The Strong Force or simply Gravity?
James Rutherford, often called the father of nuclear physics, was the first to discover the composition of the nuclei in 1917. It was made known that the atomic core was composed of protons with a positive electric charge and electrically neutral neutrons. However this seemed contradictory as conventional physics indicated that the positively charged protons would repel each other due to their inherent electrostatic repulsion, which was never observed. It was understood that new physics was needed to explain the phenomenon as Gravity would appear imperceptibly weak on such a scale. In the 70′s, the hypothesis of “Strong force» was presented – a force of nature that could account for the confinement of the nucleus.It was believed that this force is mediated by a hypothetical elementary particle called the “gluon”, gluing the atom together. Thus, a completely new force was invented without a mechanical description of its origin, without any supporting empirical evidence and its strength was assigned to just the right parameters needed for the equations to work out, and thus the problem was solved – at least on paper. This form of “physics-as-you-go” type problem solving is not uncommon in the world of physics, and can perhaps be described as a symptom of our ability for abstraction; the model has a certain predictive strength, it provides functional mathematical descriptions of phenomena we see, but it reveals important deficiencies which ripple into other fields when viewed in a broader context. The Strong nuclear force remains a force with no mechanical origin and its strength is estimated to be 1039 times stronger than gravity.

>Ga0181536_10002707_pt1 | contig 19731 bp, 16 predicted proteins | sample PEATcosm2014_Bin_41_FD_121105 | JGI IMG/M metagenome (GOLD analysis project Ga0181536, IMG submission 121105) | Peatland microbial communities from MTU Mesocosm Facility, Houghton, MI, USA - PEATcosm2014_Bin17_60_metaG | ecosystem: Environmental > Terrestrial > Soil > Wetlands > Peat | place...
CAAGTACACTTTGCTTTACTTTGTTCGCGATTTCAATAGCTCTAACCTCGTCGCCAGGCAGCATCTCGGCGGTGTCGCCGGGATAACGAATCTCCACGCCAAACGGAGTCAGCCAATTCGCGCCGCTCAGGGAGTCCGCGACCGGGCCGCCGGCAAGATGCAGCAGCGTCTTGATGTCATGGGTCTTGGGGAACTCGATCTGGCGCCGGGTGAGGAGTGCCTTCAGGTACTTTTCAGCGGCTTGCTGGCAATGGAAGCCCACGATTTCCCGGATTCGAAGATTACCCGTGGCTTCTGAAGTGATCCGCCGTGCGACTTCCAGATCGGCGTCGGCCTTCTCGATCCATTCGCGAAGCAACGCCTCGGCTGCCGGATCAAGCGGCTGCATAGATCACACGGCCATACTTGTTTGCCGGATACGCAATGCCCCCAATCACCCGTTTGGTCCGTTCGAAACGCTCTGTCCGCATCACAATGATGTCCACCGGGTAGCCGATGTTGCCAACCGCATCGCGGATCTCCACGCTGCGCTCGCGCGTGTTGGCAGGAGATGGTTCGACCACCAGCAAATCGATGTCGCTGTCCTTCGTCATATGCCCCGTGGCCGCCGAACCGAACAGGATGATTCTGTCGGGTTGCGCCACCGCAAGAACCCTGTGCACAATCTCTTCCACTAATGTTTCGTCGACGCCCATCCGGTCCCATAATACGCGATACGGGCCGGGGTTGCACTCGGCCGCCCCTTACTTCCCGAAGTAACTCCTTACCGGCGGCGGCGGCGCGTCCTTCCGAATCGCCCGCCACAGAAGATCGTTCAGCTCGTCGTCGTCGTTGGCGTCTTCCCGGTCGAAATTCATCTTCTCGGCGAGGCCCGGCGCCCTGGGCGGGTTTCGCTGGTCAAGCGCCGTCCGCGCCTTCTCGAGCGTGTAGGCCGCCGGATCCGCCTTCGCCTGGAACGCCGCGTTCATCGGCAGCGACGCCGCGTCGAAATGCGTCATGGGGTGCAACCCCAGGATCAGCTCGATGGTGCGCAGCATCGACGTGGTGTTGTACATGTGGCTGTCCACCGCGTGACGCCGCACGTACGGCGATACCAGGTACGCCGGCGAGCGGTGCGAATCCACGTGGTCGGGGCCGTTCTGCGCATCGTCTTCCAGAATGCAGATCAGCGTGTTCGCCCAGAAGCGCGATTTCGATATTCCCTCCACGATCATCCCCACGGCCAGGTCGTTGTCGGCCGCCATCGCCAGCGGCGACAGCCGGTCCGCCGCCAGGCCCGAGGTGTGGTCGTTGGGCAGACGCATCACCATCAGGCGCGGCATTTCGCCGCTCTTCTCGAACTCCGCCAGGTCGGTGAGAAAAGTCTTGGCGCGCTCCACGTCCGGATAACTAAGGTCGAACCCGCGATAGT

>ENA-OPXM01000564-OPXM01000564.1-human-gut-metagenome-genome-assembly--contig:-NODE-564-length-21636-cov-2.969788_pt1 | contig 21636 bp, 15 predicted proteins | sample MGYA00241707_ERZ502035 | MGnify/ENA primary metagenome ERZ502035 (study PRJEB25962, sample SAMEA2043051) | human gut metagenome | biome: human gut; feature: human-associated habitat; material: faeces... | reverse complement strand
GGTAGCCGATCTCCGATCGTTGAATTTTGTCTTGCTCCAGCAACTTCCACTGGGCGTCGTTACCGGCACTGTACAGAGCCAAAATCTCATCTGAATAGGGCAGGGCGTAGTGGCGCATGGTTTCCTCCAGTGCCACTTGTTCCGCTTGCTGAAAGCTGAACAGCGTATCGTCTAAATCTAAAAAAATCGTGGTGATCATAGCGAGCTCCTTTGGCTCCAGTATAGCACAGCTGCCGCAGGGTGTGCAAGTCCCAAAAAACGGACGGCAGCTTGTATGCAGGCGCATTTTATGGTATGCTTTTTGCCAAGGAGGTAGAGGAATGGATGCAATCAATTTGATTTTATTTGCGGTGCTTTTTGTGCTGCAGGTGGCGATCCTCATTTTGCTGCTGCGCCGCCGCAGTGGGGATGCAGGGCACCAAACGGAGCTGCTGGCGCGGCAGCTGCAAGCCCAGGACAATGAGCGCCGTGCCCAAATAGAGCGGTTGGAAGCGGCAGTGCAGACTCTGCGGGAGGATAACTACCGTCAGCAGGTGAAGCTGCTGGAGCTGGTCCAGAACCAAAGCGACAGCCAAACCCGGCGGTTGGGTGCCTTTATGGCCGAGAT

In “Quantum Gravity and the Holographic Mass” Haramein presents another approach to describe the natural behaviour of the proton, which perhaps more accurately reflects its actual dynamics. Considering the newfound mass-values of the Schwarzschild proton this contractive energy of the nucleus of the atom may be accounted for in terms of mass – and be considered a gravitational force arising in the vicinity of a black hole singularity. The Schwarzschild proton interacts with highly energetic vacuum fluctuations within and outside the proton horizon through which it gains the mass/energy necessary to be understood as a black hole entity. Thus its interactions with the quantum vacuum may actually be the true source of the confining forces. Taking into consideration the fact that the proton is composed of 99,99999% vacuum, understanding this vacuum then is crucial to understanding the proton – and pretty much everything else.
The Quantum Foam
Theoretical analysis alone indicates that the vacuum of space at the quantum level not at all can be considered empty. When we zoom in to the resolution of the Planck distance, the smallest sensible length of this universe, the structure of space-time becomes a chaotic, seething foam of energy and, in a mathematical sense, we may begin to “glimpse” the fields composition of granules. At this level the structure of space-time exhibits extremely energetic oscillations and, all fields considered, these vacuum fluctuations reaches a point of infinitude.